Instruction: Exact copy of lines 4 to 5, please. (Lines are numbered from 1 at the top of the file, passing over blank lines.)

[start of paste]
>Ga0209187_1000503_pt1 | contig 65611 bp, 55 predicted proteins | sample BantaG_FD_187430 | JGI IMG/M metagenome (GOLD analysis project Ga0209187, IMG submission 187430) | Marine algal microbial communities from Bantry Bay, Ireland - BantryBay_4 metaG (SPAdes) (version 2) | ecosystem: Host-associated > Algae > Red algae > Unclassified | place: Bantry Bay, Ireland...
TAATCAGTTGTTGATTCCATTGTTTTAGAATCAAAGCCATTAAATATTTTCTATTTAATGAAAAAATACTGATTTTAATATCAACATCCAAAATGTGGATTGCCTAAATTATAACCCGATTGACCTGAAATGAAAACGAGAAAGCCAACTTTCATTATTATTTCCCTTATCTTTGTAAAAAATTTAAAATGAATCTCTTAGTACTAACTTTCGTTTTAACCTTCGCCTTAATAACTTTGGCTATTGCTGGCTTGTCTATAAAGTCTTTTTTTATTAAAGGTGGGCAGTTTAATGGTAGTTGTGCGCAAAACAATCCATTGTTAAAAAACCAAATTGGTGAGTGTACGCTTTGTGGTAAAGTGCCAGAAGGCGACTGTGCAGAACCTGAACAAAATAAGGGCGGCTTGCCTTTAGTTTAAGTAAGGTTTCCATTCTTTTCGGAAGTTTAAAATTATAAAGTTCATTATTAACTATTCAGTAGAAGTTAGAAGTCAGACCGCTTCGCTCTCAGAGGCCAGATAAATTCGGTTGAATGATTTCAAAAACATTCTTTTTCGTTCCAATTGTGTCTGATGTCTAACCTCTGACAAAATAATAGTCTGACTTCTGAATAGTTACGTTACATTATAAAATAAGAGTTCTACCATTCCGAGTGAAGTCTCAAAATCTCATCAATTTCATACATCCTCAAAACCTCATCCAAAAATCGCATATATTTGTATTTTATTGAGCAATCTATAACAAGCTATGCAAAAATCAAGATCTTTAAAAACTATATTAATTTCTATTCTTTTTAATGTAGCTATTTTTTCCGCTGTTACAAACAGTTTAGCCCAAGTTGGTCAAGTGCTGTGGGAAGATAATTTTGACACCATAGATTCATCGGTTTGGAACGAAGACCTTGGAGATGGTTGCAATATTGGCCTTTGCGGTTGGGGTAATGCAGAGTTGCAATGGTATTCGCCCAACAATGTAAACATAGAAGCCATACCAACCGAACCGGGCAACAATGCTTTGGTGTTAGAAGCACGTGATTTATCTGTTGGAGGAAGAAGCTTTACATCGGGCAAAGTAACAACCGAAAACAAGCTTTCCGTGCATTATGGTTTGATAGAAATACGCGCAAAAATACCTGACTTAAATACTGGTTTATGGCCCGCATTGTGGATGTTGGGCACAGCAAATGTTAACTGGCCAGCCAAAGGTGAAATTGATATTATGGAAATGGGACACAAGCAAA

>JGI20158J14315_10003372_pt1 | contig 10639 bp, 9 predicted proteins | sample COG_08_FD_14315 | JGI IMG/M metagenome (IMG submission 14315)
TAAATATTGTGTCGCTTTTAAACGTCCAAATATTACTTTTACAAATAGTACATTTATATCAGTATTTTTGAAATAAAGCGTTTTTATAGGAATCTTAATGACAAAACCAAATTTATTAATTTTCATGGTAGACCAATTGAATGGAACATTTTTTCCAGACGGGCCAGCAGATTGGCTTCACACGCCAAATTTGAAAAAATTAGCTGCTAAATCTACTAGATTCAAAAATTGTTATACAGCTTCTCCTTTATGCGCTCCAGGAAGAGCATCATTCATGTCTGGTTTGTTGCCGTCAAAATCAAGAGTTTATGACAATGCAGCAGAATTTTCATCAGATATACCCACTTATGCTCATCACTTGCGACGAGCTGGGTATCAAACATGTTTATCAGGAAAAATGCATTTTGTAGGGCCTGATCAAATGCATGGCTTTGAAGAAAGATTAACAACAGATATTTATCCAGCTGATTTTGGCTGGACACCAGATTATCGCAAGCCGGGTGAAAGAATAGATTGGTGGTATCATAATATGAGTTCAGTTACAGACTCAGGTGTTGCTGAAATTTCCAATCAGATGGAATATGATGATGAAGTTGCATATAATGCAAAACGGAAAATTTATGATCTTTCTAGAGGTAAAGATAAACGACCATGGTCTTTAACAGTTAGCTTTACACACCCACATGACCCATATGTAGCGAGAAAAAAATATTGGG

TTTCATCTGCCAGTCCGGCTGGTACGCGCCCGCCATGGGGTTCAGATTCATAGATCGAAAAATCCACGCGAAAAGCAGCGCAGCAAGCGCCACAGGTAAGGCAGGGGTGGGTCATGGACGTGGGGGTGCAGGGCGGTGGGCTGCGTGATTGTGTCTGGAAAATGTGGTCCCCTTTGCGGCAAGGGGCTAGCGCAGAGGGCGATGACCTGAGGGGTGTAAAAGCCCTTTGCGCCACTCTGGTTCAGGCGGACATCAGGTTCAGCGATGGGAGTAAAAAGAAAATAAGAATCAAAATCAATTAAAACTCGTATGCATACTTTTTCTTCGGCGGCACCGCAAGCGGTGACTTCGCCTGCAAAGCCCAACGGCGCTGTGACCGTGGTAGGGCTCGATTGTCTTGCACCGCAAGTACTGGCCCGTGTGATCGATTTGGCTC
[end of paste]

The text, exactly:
TAAATATTGTGTCGCTTTTAAACGTCCAAATATTACTTTTACAAATAGTACATTTATATCAGTATTTTTGAAATAAAGCGTTTTTATAGGAATCTTAATGACAAAACCAAATTTATTAATTTTCATGGTAGACCAATTGAATGGAACATTTTTTCCAGACGGGCCAGCAGATTGGCTTCACACGCCAAATTTGAAAAAATTAGCTGCTAAATCTACTAGATTCAAAAATTGTTATACAGCTTCTCCTTTATGCGCTCCAGGAAGAGCATCATTCATGTCTGGTTTGTTGCCGTCAAAATCAAGAGTTTATGACAATGCAGCAGAATTTTCATCAGATATACCCACTTATGCTCATCACTTGCGACGAGCTGGGTATCAAACATGTTTATCAGGAAAAATGCATTTTGTAGGGCCTGATCAAATGCATGGCTTTGAAGAAAGATTAACAACAGATATTTATCCAGCTGATTTTGGCTGGACACCAGATTATCGCAAGCCGGGTGAAAGAATAGATTGGTGGTATCATAATATGAGTTCAGTTACAGACTCAGGTGTTGCTGAAATTTCCAATCAGATGGAATATGATGATGAAGTTGCATATAATGCAAAACGGAAAATTTATGATCTTTCTAGAGGTAAAGATAAACGACCATGGTCTTTAACAGTTAGCTTTACACACCCACATGACCCATATGTAGCGAGAAAAAAATATTGGG

TTTCATCTGCCAGTCCGGCTGGTACGCGCCCGCCATGGGGTTCAGATTCATAGATCGAAAAATCCACGCGAAAAGCAGCGCAGCAAGCGCCACAGGTAAGGCAGGGGTGGGTCATGGACGTGGGGGTGCAGGGCGGTGGGCTGCGTGATTGTGTCTGGAAAATGTGGTCCCCTTTGCGGCAAGGGGCTAGCGCAGAGGGCGATGACCTGAGGGGTGTAAAAGCCCTTTGCGCCACTCTGGTTCAGGCGGACATCAGGTTCAGCGATGGGAGTAAAAAGAAAATAAGAATCAAAATCAATTAAAACTCGTATGCATACTTTTTCTTCGGCGGCACCGCAAGCGGTGACTTCGCCTGCAAAGCCCAACGGCGCTGTGACCGTGGTAGGGCTCGATTGTCTTGCACCGCAAGTACTGGCCCGTGTGATCGATTTGGCTC